I Couldn't Love You More
A sweeping story of three generations of women, crossing from London to Ireland and back again, and the enduring effort to retrieve the secrets of the past
It's London, 1960, and Aoife Kelly--once the sparkling object of young men's affections--runs pubs with her brusque, barking husband, Cash. Their courtship began in wartime London, before they returned to Ireland with their daughters in tow. One of these daughters--fiery, independent-minded Rosaleen--moves back to London, where she meets and begins an affair with the famous sculptor Felix Lehmann, a German-Jewish refugee artist over twice her tender eighteen years. When Rosaleen finds herself pregnant with Felix's child, she is evicted from her flat, dismissed from her job, and desperate to hide the secret from her family. Where, and to whom, can she turn?
Meanwhile, Kate, another generation down, lives in present-day London with her young daughter and husband, an unsuccessful musician and destructive alcoholic. Adopted and floundering to find a sense of herself in the midst of her unhappy marriage, Kate sets out to track down her birth mother, a search that leads her to a Magdalene Laundry in Ireland and the harrowing history that it holds.
Stirring and nostalgic at moments, visceral and propulsive at others, I Couldn't Love You More is a tender, candid portrait of love, sex, motherhood, and the enduring ties of family. It is impossible not to fall under the spell of this tale of mothers and daughters, wives and muses, secrets and outright lies.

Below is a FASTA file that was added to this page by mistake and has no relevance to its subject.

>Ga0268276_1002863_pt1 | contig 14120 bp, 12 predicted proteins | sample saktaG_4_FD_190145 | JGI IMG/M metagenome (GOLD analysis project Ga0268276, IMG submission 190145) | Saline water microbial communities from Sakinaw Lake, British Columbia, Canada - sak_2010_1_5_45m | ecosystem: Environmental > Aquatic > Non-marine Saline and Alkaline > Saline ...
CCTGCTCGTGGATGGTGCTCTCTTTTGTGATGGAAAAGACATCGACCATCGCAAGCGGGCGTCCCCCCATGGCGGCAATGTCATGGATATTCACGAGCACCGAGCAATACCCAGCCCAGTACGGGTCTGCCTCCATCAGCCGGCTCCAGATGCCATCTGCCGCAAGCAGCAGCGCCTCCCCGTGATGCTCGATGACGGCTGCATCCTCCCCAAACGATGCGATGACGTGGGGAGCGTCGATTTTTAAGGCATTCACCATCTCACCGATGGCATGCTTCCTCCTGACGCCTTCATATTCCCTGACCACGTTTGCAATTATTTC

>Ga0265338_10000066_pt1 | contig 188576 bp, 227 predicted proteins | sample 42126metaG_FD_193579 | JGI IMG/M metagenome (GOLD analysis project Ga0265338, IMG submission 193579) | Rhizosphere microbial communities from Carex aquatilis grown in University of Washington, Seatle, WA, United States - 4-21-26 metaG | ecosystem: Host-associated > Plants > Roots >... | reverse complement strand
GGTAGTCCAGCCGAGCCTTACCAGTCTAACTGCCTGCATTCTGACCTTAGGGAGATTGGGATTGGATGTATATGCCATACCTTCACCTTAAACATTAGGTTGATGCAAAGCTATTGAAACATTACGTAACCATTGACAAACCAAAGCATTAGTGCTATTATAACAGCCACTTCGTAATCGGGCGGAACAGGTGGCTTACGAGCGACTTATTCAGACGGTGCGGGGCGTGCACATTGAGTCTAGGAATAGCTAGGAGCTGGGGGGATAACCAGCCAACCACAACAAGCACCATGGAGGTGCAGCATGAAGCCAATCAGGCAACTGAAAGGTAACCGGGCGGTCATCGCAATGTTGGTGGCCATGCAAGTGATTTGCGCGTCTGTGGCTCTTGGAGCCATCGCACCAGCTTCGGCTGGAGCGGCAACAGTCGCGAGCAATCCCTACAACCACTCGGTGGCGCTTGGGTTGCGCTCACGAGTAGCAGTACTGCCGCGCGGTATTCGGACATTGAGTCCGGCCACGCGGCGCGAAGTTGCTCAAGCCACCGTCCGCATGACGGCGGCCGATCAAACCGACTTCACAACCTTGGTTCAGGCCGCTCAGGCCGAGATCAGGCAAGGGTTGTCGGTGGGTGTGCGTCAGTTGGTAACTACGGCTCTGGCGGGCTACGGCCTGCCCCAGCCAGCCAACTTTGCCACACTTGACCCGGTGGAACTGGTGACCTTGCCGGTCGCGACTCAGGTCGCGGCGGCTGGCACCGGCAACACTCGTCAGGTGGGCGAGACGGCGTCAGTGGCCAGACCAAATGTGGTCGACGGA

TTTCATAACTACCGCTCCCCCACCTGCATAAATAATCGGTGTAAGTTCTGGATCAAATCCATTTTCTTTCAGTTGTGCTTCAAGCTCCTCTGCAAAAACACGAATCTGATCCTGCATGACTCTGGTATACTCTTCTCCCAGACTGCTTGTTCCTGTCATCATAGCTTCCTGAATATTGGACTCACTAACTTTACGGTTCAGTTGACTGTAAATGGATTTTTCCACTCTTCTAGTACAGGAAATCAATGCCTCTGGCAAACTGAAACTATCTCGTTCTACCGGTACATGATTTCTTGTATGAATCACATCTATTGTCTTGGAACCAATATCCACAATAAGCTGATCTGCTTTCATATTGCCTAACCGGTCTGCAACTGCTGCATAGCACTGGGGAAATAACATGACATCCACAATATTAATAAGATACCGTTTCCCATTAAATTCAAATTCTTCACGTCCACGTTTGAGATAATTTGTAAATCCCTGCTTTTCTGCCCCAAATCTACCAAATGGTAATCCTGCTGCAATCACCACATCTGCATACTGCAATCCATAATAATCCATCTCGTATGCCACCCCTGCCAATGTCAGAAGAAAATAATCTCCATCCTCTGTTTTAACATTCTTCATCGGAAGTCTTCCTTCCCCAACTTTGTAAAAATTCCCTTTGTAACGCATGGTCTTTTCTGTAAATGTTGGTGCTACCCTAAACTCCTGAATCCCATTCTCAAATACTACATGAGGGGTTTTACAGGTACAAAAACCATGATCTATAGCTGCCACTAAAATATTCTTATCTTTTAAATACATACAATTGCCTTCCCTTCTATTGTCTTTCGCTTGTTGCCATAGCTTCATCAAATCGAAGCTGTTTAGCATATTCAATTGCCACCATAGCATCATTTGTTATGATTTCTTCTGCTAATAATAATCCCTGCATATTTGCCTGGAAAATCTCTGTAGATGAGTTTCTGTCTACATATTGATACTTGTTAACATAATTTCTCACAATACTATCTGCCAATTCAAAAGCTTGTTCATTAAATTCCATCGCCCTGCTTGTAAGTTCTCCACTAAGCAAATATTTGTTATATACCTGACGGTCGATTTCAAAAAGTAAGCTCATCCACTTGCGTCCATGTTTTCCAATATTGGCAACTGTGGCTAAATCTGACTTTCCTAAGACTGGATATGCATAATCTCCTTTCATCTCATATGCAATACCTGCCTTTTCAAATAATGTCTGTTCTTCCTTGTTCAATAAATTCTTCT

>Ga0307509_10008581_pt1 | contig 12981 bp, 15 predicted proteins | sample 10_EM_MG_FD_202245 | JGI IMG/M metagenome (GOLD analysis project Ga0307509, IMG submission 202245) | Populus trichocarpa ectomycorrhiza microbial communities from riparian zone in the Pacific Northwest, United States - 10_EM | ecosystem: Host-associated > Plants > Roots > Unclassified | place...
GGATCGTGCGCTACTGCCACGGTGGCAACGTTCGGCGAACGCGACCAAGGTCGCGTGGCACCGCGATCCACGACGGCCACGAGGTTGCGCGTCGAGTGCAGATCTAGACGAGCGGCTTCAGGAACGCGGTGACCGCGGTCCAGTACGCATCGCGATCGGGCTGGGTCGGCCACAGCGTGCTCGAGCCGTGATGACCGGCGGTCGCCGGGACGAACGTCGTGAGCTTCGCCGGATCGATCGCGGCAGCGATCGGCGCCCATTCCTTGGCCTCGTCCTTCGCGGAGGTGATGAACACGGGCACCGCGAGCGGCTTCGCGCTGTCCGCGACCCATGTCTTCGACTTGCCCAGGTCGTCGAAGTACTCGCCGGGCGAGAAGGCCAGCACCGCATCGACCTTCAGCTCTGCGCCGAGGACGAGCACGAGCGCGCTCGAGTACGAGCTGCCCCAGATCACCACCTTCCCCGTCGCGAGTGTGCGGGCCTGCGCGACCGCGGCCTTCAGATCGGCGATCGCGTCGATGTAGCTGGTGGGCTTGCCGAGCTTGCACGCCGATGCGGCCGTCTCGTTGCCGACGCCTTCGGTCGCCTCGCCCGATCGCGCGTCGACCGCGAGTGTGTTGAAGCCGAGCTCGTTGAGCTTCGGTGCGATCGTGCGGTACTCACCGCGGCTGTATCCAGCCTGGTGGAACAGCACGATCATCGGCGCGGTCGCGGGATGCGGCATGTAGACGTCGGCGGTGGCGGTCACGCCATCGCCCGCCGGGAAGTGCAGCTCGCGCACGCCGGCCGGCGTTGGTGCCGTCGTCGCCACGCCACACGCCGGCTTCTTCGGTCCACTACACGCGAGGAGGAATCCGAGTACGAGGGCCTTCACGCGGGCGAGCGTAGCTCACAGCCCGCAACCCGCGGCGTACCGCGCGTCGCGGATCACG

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About the Author
Esther Freud is the great-granddaughter of Sigmund Freud and the daughter of the painter Lucian Freud. She trained as an actress before writing her first novel. Her books have been translated into thirteen languages. She lives in London.
This is such a powerful book--it unravels a deep tragedy in three miraculously entwined stories, in three different times, mothers and daughters linked by sorrow and love. It's a gently told story of harsh, harsh events--a mystery story of separation and sorrow that is finally resolved with truth and warmth, but with no punches pulled. It's a book about shame and the evil men do, but also about strength and the possibility of salvation in the face of one of the great scandals of the last century. --Richard Curtis, screenwriter of Yesterday and Love Actually
Braiding the lives of mothers and daughters in England and Ireland across three generations, Freud explores the joys, heartbreaks, and aching enigmas of family bonds...Freud's gifts for female empathy and fluid storytelling are fully evident in her ninth...the author's insight is apparent, both in her character studies and expression, as the ambiguity of the book's title demonstrates...A vivid, reliable saga of female experience.--Kirkus Reviews
Beautiful and insightful...As Freud delves into the three women's lives, the reader is taken on a journey of heartbreak as desperate actions taken to protect loved ones are revealed. This eloquent exploration of the ineffable ties between mothers and daughters delivers the goods.--Publishers Weekly (starred review)